||The Philips tin-halide short arc lamps were developed for the early 'video wall' projection applications in the 1980s, where a compact source having excellent colour rendering was required. The arctube is overdosed with tin chloride, and its discharge is unusual in that a substantial amount of the visible radiation is emitted by tin mono-halide molecules. This so-called molecular radiation gives rise to a continuous spectrum with excellent colour rendering properties.
A notable feature of the molecular discharge is its highly diffuse nature - other high pressure discharges tend to be far more constricted. Consequently the wall temperature is rather high and the arc tube is much larger than for similar wattages, and a gasfilled outer is necessary. The luminous flux and the colour temperature decrease very little over the life of this lamp, and colour remains constant when dimmed or over-driven. But unfortunately there proved to be a large lamp-to-lamp colour variation between SN lamps, which was a problem where many lamps were used in large videowalls.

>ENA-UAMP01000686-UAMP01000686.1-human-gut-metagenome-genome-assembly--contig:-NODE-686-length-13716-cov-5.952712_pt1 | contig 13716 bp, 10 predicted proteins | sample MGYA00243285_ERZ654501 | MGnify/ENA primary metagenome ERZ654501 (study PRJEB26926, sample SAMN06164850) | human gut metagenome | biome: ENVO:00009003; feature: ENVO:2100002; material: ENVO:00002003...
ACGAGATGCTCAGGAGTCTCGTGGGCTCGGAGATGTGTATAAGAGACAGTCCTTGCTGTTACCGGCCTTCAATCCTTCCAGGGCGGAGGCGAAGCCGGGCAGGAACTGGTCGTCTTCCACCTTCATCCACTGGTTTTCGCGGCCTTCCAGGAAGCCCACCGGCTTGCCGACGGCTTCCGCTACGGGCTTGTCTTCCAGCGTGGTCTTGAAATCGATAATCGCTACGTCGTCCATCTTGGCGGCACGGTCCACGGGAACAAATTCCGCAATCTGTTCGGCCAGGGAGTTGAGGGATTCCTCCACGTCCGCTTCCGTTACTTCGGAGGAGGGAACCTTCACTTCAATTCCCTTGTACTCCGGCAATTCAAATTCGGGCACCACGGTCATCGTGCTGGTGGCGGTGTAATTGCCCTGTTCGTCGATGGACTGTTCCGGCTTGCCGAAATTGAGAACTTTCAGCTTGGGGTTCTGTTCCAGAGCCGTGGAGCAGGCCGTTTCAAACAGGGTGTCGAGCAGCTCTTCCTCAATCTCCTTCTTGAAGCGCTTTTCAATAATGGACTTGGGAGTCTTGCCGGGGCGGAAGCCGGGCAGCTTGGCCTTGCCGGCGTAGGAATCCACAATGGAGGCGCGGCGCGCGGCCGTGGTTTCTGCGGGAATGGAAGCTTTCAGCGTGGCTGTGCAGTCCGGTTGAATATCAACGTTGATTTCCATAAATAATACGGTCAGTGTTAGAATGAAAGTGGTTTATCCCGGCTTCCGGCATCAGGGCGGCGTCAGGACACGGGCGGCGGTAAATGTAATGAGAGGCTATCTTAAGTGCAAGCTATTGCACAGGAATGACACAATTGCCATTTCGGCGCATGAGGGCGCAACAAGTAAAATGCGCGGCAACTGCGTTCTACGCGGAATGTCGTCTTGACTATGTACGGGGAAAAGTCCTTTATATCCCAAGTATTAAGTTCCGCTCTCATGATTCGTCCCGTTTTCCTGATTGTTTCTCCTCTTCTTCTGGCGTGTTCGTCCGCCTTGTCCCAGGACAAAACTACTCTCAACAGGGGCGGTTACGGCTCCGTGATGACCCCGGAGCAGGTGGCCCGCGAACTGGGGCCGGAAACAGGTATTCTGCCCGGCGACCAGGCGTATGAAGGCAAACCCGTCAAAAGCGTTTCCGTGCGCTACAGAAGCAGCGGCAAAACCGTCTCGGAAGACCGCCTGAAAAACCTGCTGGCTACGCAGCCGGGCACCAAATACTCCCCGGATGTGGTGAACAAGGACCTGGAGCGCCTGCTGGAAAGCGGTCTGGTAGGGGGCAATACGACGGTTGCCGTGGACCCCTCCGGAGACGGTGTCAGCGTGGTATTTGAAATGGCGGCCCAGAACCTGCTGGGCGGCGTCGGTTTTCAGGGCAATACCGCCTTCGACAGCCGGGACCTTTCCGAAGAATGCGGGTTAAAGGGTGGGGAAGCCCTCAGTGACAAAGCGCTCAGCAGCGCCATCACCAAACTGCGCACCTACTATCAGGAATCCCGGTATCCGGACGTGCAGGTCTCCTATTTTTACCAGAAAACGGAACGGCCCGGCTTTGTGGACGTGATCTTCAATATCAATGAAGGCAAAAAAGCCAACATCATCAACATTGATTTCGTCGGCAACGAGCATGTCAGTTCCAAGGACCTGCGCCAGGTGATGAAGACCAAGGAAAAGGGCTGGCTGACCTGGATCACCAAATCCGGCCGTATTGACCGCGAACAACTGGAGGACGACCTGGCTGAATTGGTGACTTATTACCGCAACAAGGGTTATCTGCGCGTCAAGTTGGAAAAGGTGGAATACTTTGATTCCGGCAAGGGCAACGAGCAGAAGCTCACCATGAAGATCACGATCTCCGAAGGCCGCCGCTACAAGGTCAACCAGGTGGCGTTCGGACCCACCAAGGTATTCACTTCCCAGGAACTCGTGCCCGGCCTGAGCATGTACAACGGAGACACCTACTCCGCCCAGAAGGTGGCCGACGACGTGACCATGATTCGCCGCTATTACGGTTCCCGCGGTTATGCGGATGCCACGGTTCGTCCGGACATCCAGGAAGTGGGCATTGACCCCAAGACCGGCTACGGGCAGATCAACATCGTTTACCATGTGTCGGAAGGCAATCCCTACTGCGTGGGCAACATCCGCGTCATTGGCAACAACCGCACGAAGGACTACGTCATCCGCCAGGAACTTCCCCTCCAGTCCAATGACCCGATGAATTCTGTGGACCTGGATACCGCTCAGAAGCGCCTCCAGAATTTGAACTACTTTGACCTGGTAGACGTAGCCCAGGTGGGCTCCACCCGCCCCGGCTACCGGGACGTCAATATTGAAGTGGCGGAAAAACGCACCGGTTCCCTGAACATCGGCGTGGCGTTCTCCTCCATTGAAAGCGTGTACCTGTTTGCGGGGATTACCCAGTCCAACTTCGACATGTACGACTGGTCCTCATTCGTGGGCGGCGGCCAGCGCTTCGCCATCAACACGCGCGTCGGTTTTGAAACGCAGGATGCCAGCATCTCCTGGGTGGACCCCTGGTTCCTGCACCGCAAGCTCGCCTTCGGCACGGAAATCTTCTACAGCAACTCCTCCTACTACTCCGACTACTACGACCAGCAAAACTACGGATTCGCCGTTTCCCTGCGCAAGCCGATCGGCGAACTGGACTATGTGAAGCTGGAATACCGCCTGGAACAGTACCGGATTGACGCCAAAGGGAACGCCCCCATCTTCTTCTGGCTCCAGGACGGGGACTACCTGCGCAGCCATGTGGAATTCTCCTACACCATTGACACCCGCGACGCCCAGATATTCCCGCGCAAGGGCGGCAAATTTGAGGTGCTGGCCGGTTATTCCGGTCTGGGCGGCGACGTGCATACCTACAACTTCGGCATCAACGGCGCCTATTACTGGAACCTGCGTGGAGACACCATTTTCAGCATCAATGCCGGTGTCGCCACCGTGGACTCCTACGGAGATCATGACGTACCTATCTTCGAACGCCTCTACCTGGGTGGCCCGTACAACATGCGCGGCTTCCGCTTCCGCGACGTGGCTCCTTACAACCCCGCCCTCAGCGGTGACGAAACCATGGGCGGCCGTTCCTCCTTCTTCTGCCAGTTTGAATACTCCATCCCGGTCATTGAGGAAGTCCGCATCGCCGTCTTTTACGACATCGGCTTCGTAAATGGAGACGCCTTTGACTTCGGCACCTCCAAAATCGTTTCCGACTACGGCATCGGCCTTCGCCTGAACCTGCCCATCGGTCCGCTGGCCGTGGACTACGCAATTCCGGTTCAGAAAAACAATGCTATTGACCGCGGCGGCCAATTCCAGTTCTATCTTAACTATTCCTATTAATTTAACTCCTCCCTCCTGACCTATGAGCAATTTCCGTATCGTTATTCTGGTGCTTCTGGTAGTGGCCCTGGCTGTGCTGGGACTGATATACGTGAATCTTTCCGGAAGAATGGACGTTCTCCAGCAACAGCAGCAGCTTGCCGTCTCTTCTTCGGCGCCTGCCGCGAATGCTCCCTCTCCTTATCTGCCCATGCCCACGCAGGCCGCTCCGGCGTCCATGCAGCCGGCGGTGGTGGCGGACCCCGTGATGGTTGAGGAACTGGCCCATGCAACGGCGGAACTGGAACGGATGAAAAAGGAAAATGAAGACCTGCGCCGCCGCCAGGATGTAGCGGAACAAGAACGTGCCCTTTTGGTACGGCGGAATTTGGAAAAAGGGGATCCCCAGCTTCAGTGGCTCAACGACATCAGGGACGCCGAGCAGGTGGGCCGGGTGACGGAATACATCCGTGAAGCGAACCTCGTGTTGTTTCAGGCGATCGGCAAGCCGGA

Development was suspended on the tin lamp and Philips focussed its efforts on the rare earth chemistries. This resulted in the development of the MSR series, largely based on dysprosium iodide. At such high loadings Dy, with small additions of alkali earths to control the colour point, also delivers exceptionally good colour rendering. Incidentally because the rare earth arc is more constricted, it was possible to employ exactly the same SN arc tubes, with only a change in chemistry to create much more powerful MSR versions. For instance, this 220W arc tube was employed without change in the MSR 575W product, and the SN 880W arc tube was employed in the future MSR 2500W.